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Huntington burger joint closes after 47 years

The illuminated red, white and blue Conte's Burger Haven sign that has beckoned hungry passersby with the promise of hamburgers, ice cream and hot dogs on Pulaski Road for decades went out for the last time yesterday.

After 47 years, the restaurant became a victim of the harsh economic times and the changing appetites of area residents.

"There's just no money," owner Robert Conte said yesterday. "I've had declining sales four years in a row; I'm doing 50 percent less than I did four years ago, while my costs continue to go up."

All afternoon longtime customers stopped in to order lunch, get an ice cream cone, sign a farewell book and bid good wishes to Conte.

John Schmitt brought his daughter Elizabeth, 8, and his niece Madeline Rinere, 10, for a round of burgers and fries one last time.

"We're really going to miss this place," Schmitt said. "This is a sad day."

Conte said his father, John, and uncle Carl, both barbers, opened the burger joint that offered 15-cent burgers, 15-cent fries and 20-cent milkshakes in 1961 after one of their customers told them he was opening a new restaurant in East Northport called McDonalds. That original hamburger now goes for .95 cents.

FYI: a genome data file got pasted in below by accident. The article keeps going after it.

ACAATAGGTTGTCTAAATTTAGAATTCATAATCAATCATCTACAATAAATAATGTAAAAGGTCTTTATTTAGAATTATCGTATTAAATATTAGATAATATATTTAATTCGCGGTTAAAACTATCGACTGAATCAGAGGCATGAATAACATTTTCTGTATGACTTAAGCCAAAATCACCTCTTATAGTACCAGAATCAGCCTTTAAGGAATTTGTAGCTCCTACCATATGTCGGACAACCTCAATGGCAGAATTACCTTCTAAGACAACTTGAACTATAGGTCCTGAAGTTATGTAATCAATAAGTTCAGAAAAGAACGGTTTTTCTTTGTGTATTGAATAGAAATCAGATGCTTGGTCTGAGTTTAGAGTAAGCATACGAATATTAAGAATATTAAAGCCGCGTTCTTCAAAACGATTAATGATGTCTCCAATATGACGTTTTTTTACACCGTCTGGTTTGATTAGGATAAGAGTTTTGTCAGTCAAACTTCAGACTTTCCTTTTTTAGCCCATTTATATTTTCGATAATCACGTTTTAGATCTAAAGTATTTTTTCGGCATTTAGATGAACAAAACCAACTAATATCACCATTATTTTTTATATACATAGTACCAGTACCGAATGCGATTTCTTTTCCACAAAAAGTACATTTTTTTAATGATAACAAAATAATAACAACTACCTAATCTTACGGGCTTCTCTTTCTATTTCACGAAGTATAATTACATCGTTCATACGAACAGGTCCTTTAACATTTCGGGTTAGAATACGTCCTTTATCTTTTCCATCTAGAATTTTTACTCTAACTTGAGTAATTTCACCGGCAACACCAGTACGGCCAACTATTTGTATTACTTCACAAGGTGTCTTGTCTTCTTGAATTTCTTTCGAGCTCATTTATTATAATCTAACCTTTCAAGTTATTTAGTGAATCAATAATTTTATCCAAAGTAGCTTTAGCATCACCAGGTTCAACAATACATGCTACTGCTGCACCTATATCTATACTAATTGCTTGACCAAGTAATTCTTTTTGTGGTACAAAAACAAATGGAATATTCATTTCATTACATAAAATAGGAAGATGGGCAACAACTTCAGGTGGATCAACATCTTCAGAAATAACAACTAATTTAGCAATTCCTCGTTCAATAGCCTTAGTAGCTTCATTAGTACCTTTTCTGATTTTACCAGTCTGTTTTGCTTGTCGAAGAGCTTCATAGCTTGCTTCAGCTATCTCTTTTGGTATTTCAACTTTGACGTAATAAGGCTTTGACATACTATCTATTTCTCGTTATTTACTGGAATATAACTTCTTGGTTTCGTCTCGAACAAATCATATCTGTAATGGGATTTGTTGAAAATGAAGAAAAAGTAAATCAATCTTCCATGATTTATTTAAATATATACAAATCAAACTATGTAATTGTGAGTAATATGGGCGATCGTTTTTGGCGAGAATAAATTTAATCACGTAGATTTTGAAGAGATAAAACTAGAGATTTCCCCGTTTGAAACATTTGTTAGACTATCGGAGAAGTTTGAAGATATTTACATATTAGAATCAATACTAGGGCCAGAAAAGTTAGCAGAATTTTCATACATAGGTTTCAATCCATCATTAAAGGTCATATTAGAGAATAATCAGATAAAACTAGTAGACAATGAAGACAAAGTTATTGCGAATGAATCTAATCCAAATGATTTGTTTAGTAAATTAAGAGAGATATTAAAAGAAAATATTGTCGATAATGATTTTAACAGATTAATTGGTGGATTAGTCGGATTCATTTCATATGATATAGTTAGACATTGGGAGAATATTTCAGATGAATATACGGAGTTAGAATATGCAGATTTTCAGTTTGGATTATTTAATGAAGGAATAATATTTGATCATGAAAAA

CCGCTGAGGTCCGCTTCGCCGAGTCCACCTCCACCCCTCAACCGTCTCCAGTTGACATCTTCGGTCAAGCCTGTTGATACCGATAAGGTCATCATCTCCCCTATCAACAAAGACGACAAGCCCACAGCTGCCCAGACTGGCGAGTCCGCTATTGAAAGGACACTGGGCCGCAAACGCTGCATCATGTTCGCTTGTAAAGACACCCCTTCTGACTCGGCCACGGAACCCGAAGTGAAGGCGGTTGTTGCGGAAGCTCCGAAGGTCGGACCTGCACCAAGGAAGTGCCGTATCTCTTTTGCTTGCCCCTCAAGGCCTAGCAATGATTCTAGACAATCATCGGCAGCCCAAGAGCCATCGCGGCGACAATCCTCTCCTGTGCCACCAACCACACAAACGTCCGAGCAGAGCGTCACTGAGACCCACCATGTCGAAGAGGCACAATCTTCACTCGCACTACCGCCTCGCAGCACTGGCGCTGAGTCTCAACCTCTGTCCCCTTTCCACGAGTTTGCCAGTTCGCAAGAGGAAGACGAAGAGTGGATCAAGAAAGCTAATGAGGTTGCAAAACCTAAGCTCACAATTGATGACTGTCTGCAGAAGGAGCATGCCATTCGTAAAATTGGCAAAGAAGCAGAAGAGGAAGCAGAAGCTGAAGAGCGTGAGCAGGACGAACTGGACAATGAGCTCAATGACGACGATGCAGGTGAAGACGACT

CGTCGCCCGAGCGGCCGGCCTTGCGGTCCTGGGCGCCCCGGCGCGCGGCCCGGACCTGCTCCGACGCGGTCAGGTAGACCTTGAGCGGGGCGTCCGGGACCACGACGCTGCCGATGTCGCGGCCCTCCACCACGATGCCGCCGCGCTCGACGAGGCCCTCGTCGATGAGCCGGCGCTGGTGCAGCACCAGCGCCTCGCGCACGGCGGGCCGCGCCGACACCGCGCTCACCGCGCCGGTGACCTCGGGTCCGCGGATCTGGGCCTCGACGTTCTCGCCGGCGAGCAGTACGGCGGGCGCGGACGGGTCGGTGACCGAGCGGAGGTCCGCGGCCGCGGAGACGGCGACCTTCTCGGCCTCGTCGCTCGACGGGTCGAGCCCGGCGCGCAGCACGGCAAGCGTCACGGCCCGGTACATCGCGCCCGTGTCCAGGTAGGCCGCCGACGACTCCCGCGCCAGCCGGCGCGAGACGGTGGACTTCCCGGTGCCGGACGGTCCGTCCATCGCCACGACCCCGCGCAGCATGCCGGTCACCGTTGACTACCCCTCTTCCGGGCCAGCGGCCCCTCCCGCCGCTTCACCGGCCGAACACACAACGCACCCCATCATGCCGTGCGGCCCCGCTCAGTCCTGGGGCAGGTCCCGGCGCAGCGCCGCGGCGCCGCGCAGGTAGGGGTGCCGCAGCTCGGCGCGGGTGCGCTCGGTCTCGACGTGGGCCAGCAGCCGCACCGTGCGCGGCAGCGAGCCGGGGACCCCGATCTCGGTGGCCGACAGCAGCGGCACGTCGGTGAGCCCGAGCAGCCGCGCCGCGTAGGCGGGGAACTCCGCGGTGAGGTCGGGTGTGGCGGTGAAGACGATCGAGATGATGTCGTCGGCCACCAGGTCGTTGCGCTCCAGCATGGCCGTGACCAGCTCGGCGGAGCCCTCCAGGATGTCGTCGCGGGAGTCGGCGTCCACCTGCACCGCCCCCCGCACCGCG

The brothers built their restaurant on the property where they had been born. Business boomed through the 1960s, and over the years they expanded the building, and the menu.

In 1990, Robert Conte bought the place and soon added a drive-through. In recent years, to appeal to the growing Hispanic population, Conte put plantains, jalapeno peppers, beans and rice, and fish on the menu. But it wasn't enough to attract enough customers to sustain his business.

Conte said a few weeks ago he decided it would be fitting to close the restaurant the day before Thanksgiving because his four remaining siblings, including Assemb. Jim Conte [R- Huntington Station], would be in town and they could share in closing the local landmark. Conte said his decision was solidified Monday when his father passed away.

"I realized the place was never really mine," Conte said. "I thought it's not that I have to close, or need to close, I'm supposed to close. There's a greater power out there telling me to go." Conte said that although he is not sure what his next move will be, he's not worried.

And his immediate plan was to leave two burgers, two fries and two sodas on the counter Wednesday night, turn off the lights and leave.

"It's for my parents," Conte said. "so they can be a part of the closing too."

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